As ETech 2006 winds down, I wanted to mention some of the highlights as well as a lowlight.
The conference highlights included the keynotes by Ray Ozzie, Jon Udell, Clay Shirky for their simple, practical ideas and insights.
Ray Ozzie's talk contained a single, simple idea with real power: let's build a clipboard for the Web. And in true geek style, he came with working code. Microsoft can't do this on their own since it requires cooperation from too many entities beyond their control, but they can plant the idea, supply example code, and evangelize and that's just what Ray's doing. He had me as soon as he showed how you could cut and paste dynamic data as a feed.
Jon Udell's talk this morning was the most practical of the lot speaking to how one makes the most of the tools available to us on the Internet. Jon reduced his thoughts to four key ideas that came down to: organize your ideas well and use the right meta-information, build active, dynamic contexts for information that are future proofed, use the right, canonical names for things, and tell good stories. Jon's been making these points all along and I can testify to their usefulness.
Slightly less practical, but still applied was Clay Shirky's talk on moderation strategies. Clay made the point that network-based communities have a bimodal distribution: They either avoid "annoying" trolls by restricting the freedom of participants or put up with them. Yet, there are a few exceptions. Clay's studying the exceptions to understand what strategies they use for moderating community discussion.
There isn't just one strategy. The strategy used by Slashdot, for example, is very different from the strategy used by the Buffy the Vampire Slayer fan site The Bronze Beta. Clay's approach in using patterns is based on the observation that neither seeing a site like Slashdot in operation nor having its code seems to have been enough to transfer the moderation strategy to other applications. Patterns can transfer detail without being overly specific.
There were other talks that were noteworthy for their entertaining style and interesting ideas. I'd put Bruce Sterling's talk on the Internet of Things and George Dyson's talk on Turing's Cathederal in that camp. Both were almost impossible to write-up in a way that captures their real nature, but I'm sure they'll both be on IT Conversations soon and will be worth a listen.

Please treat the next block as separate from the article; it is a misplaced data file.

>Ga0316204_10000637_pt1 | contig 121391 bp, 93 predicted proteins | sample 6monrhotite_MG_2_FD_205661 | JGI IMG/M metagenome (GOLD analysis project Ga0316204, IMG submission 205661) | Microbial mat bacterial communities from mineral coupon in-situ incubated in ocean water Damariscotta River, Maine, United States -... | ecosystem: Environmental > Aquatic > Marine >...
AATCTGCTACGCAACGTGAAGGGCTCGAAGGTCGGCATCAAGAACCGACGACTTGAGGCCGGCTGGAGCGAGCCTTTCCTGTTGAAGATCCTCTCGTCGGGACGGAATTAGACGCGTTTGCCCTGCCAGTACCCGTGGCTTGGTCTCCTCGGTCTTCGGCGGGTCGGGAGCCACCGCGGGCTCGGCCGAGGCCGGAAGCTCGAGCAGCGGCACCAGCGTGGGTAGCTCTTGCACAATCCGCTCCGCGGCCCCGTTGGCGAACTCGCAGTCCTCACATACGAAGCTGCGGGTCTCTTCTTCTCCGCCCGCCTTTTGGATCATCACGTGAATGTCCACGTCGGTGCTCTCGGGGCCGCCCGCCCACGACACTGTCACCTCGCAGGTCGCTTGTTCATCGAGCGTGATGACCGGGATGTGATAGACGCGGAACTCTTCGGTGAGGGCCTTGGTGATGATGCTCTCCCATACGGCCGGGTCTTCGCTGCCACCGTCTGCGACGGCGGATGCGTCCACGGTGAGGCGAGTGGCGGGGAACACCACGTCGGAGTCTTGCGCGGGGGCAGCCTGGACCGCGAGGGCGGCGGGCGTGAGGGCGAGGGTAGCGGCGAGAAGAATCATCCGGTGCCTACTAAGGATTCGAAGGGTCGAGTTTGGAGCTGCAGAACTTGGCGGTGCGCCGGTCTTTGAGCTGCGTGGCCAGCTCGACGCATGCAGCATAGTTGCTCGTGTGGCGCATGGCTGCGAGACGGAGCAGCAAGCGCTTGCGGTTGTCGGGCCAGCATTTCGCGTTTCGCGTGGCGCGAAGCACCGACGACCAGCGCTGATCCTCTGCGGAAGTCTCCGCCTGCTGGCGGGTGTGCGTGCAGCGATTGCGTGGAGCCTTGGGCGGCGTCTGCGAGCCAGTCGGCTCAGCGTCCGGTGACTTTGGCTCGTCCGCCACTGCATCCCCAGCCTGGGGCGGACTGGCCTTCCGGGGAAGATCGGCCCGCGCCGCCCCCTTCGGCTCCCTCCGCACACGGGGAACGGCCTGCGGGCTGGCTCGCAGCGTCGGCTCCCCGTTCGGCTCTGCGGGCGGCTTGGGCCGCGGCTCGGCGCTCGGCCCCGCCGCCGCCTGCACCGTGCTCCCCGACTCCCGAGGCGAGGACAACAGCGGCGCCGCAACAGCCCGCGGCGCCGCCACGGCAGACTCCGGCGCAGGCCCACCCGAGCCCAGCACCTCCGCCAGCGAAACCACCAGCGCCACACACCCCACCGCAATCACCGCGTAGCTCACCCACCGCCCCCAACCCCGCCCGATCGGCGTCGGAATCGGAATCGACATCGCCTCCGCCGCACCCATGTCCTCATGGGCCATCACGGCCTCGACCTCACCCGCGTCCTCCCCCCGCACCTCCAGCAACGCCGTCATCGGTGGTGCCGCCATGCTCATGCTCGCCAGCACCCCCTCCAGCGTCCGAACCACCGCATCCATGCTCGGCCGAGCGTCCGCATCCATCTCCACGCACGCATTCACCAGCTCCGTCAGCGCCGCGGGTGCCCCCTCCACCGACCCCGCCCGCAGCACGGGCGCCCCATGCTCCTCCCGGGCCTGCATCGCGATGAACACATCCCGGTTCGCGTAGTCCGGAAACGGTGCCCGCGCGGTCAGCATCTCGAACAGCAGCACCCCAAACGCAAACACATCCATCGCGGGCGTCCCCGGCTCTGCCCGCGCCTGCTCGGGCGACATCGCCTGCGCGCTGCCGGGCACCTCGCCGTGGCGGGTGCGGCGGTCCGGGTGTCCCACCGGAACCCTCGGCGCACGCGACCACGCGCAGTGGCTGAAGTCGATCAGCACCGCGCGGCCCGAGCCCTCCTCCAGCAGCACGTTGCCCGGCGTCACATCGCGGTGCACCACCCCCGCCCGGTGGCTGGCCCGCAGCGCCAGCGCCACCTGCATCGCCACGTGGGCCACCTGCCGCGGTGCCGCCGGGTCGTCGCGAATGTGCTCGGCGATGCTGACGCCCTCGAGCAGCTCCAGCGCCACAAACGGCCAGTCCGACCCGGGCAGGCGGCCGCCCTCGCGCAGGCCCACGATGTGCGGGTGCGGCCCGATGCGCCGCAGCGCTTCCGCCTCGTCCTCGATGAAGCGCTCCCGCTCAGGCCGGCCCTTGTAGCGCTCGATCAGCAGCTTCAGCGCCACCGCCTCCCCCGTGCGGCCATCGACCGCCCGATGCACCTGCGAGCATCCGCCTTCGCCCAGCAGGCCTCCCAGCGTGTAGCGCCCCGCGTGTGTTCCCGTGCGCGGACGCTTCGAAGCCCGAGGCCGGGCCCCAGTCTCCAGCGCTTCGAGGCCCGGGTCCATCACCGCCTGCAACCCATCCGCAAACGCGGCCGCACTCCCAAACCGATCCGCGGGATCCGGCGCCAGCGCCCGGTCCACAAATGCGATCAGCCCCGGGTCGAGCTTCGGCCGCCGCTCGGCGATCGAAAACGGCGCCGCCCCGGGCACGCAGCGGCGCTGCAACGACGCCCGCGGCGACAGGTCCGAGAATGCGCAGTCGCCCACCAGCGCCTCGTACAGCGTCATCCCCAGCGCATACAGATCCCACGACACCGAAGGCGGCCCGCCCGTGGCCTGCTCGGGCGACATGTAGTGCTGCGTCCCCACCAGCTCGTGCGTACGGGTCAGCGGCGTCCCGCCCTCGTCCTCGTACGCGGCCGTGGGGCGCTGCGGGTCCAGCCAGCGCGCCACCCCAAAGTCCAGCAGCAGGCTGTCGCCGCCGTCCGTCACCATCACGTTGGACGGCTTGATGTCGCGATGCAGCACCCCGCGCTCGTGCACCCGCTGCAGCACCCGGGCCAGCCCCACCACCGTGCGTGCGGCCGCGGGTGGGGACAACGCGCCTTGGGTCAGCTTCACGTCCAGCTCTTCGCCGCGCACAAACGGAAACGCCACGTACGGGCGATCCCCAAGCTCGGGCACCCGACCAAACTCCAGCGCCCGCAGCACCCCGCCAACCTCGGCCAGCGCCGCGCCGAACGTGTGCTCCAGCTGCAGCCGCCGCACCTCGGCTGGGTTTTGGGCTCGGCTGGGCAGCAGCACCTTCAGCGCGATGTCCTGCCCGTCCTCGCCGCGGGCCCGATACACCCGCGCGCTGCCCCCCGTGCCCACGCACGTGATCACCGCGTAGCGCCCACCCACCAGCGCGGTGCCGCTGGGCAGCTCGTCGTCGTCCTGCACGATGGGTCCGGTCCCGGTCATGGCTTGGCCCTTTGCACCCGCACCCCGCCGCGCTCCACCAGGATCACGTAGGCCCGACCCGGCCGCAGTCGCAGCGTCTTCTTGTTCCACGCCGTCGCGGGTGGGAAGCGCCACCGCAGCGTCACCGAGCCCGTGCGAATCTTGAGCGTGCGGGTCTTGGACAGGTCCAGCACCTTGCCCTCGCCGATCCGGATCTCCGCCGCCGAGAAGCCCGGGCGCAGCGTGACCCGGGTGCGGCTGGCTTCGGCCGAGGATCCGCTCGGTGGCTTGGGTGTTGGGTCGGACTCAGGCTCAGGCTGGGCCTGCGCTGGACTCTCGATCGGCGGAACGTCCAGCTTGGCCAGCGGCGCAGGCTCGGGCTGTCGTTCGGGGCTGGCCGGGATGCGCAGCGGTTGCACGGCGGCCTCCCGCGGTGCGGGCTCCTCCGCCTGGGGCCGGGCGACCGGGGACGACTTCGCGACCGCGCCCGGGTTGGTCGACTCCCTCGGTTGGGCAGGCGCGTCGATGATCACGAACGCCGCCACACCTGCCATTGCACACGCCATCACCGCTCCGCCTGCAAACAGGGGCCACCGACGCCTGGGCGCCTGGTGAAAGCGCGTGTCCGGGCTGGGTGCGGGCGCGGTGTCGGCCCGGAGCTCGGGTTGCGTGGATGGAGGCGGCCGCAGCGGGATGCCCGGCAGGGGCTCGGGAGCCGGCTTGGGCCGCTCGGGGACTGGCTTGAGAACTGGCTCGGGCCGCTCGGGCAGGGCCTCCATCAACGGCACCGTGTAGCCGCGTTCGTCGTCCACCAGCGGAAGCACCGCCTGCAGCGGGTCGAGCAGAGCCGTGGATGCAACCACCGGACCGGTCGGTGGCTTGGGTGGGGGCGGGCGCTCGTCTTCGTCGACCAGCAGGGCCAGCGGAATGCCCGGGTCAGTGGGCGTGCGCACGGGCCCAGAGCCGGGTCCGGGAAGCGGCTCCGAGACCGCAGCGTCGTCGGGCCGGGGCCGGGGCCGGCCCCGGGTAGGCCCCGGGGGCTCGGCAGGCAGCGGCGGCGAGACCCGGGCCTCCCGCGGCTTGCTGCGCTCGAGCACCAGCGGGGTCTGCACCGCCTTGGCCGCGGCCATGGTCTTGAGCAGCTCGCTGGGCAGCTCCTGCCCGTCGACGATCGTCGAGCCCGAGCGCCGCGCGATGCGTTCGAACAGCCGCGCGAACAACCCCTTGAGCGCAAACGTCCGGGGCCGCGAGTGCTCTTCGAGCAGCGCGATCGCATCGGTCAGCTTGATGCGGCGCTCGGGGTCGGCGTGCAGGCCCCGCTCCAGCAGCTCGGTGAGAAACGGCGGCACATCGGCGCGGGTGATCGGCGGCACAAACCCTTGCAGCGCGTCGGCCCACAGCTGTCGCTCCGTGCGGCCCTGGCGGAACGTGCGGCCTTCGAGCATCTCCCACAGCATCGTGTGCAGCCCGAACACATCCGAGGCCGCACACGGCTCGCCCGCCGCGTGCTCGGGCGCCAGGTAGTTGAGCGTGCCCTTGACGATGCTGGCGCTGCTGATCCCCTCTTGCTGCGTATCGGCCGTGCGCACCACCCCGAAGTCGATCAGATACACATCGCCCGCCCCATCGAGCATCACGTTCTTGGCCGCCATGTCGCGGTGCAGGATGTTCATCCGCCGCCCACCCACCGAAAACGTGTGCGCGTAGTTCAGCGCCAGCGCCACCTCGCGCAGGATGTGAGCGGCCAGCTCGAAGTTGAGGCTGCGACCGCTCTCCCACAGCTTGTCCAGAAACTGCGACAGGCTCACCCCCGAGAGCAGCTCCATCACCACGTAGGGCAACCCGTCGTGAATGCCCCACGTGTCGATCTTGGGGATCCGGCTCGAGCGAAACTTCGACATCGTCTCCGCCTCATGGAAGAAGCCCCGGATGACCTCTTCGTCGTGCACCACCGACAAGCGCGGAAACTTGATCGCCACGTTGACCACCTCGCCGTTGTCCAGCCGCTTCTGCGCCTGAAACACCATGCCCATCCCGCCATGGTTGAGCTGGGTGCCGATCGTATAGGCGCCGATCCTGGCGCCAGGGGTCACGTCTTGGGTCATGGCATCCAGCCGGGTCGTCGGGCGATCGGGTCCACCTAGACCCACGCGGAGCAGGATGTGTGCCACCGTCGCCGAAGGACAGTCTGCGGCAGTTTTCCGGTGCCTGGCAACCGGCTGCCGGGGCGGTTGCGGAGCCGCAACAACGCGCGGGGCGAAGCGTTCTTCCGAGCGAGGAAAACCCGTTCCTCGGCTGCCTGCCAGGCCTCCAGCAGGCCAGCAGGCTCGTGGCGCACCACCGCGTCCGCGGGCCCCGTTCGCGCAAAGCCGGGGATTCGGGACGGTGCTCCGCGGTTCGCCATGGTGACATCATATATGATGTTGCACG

The biggest lowlight was the last day of the conference. Overall, the conference venue, the Manchester Grand Hyatt, was great. Lots of room, plenty to do nearby, and pretty good meeting spaces--at least for the first two days.
The last day the conference moved to the third floor into a space that was just way too crowded and the Wi-Fi that had just been hobbling along before went completely dead. The network connectivity was so bad in one session I attended that speaker couldn't do what he'd planned to do. Someone in the audience volunteered their laptop with a EVDO card and the session was saved. I suspect there was some scheduling glitch, but it gave the impression that "the last day doesn't count."
The conference didn't have it's usual hacker flavor this year, at least for me, and I missed that. Ironically, some of the sessions in the last day were among the best in terms of being by geeks for geeks and truly emerging. Part of that might have to do with the theme. Attention's an interesting topic, but I don't know there's a lot of the traditional hacker types that are paying attention, so to speak. Maybe I missed them, but I didn't go to any sessions where some someone said "I've hacked this little thing to do attention for X."
The most important idea from the conference was Doc Searls turning attention inside-out to talk about intention. I wrote about that in some detail last night, so I won't rehash it, but all the discussion of attention did result in more than just smoke.
There were a few announcements at the conference, but the one I thought was the most underreported was AOL's announcement that they were opening up AIM and providing a developer SDK. This could be a source of fun new apps on IM.
Bottom line: Emerging Technology lived up to it's reputation as a great place to find out about what developers are up to and to hammer out understanding on complex ideas like attention. I'm glad I came.